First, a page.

- Debugging: With complex and black-box models, it can be difficult to understand the factors contributing to predictions. Explainable models bring the potential bugs to notice as part of error analysis and help developers with a lens to rectify the model.
- Human-AI Collaboration: In some tasks, humans and AI could work together more efficiently if AI models are more explainable. It's an extension of the human-in-the-loop concept and knowing the reason for the model’s output fuels this collaboration.
Common Explainability Methods
Varying degrees of explainability depend on two key factors – the model complexity and the assumptions about the data. There are two broad ways to explain the model outcomes:
Global Explainability Frameworks
They provide a high-level overview of a model's behavior – commonly used to understand the working of a model as a whole and how it makes predictions across a wide range of data points. Feature importance, model accuracy, and decision boundary are some of the popular frameworks to understand the model’s behavior at an aggregated level.
Local Explainability Frameworks
They are also called instance-level or case-based explanations focusing on explaining how the model arrived at a prediction for a single record. Some of the frequently used local explainability frameworks include SHAP, LIME, counterfactual analysis, etc.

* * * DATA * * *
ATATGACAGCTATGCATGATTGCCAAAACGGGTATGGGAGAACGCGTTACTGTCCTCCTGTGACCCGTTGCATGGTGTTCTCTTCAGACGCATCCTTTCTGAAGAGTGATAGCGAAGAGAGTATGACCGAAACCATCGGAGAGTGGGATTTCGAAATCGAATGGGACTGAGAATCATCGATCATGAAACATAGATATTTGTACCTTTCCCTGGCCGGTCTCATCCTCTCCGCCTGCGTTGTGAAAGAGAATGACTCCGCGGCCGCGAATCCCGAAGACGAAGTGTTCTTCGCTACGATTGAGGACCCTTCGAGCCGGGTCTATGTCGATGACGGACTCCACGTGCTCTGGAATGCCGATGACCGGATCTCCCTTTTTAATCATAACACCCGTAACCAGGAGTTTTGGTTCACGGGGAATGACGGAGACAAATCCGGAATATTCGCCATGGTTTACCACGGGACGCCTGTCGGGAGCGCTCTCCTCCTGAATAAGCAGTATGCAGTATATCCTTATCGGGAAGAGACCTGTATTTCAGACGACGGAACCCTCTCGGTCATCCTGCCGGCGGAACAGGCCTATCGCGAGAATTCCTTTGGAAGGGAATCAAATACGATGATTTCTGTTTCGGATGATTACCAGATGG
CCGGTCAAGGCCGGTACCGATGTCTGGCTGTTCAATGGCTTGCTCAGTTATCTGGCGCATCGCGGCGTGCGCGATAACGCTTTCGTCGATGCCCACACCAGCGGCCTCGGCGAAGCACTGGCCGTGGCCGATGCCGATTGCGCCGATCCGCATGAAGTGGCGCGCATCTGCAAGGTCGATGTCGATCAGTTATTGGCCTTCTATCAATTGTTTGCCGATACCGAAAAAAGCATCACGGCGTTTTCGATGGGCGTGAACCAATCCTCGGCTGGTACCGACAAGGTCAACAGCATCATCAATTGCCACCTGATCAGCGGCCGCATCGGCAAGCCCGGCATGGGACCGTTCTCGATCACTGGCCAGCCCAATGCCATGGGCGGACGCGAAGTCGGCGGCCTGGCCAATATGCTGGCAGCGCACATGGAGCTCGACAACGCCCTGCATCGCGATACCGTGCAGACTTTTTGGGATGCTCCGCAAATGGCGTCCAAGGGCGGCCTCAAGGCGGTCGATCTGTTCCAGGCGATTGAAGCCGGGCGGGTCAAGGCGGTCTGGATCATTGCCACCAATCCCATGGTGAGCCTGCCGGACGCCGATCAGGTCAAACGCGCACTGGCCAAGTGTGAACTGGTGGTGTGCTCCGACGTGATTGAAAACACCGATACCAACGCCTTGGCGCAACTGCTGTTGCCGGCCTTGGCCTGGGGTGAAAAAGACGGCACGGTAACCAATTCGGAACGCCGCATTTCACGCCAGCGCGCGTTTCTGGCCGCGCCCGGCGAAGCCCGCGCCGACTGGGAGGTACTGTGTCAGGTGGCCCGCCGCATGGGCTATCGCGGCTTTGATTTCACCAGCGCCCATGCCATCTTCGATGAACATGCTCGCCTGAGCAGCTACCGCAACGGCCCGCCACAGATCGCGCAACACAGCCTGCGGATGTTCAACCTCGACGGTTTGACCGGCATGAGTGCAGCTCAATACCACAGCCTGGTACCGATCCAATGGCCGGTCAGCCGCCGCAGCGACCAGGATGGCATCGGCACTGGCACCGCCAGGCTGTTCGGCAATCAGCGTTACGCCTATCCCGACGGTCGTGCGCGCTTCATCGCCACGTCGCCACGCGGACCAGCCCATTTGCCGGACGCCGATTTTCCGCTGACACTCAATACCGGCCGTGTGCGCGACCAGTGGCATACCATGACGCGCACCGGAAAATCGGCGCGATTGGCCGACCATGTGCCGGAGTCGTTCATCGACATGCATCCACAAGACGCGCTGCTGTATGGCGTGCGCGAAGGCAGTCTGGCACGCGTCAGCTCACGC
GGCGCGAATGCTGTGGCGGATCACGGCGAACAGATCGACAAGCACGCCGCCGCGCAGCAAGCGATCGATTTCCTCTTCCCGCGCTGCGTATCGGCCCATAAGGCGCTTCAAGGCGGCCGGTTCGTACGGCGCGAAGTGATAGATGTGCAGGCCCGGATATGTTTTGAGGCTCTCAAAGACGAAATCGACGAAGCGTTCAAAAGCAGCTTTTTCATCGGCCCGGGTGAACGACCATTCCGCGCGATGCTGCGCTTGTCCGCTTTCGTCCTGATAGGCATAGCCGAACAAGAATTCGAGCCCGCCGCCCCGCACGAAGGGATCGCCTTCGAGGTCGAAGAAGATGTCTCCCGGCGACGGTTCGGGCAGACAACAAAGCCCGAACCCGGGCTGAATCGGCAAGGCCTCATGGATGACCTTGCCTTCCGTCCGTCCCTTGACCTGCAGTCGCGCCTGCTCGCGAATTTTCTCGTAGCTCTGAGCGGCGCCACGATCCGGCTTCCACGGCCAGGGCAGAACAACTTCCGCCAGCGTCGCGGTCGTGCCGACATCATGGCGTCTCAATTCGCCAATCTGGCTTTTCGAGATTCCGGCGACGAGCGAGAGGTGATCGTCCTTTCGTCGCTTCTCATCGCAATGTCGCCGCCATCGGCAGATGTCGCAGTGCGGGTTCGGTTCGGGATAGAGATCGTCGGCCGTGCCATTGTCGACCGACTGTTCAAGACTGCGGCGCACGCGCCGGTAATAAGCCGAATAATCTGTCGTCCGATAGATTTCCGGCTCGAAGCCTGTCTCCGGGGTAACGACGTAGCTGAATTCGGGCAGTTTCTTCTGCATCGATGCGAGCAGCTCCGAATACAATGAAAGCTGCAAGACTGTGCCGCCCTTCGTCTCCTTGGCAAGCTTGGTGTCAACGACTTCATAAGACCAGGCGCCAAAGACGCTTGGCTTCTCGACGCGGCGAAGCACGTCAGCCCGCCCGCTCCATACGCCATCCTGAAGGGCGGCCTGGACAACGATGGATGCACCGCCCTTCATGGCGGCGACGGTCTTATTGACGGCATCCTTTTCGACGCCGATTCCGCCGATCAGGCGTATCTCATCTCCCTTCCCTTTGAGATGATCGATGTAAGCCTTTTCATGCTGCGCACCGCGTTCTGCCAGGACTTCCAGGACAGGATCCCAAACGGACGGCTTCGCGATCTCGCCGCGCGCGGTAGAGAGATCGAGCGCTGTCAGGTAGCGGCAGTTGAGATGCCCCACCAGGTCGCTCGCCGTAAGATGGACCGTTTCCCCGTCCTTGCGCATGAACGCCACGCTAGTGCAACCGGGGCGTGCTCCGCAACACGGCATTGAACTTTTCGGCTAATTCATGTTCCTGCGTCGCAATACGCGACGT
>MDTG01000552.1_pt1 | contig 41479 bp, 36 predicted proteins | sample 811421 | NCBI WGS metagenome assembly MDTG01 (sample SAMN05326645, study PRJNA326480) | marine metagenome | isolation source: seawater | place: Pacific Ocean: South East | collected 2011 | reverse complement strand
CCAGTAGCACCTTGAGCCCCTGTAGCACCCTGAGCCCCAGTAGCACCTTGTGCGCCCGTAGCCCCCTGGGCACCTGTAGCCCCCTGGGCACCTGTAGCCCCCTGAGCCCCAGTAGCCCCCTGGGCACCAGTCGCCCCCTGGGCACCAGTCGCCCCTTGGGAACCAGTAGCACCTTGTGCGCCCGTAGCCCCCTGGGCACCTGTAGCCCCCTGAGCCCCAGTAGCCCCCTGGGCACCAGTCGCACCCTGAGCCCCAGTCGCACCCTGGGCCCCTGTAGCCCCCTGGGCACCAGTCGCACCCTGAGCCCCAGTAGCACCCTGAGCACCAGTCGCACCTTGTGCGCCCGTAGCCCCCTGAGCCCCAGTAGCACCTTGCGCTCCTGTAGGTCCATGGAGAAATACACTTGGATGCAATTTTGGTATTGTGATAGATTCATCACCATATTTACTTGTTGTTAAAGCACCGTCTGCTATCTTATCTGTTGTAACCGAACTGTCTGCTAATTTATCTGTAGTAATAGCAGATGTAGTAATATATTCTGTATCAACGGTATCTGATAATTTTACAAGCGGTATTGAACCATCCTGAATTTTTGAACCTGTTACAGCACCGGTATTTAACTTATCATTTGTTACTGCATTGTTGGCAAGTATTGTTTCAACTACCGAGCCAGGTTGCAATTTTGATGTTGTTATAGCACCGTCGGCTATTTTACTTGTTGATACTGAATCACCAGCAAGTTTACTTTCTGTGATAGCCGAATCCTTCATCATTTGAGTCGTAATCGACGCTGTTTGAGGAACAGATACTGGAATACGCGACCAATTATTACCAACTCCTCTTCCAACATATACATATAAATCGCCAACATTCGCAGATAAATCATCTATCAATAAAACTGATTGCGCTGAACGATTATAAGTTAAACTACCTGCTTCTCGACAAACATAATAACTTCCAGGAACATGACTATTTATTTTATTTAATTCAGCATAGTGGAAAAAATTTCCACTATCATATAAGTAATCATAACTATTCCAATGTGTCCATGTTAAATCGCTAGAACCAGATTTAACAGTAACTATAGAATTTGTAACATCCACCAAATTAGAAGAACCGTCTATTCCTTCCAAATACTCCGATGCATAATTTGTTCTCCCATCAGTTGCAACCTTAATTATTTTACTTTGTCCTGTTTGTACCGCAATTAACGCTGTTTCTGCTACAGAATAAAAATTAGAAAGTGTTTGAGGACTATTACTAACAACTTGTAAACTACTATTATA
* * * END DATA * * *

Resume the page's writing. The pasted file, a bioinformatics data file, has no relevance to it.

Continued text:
In a nutshell, the global explainability frameworks provide a general overview of a model's behavior and decision-making process, whereas local explainability frameworks provide granular and detailed information on how the model arrived at a specific prediction.
Let’s discuss some of the key explainability frameworks in detail.
Local Interpretable Model-Agnostic Explanations (LIME)
LIME trains a simple interpretable model such as a linear or a decision tree to approximate the behavior of the complex model, but only locally around a specific data point. This allows LIME to explain the predictions of the complex model for a specific input, without needing to understand the overarching complexity surrounding the model's decision-making process as a whole.
So how does LIME perform approximation? It first generates a set of "perturbed" versions of the input data point – each with small and random changes to the input features. These perturbed versions of the data are passed through the complex model to get the corresponding predictions. Then, LIME fits a simple interpretable model to the predicted values on perturbed data to approximate the complex model decision behavior.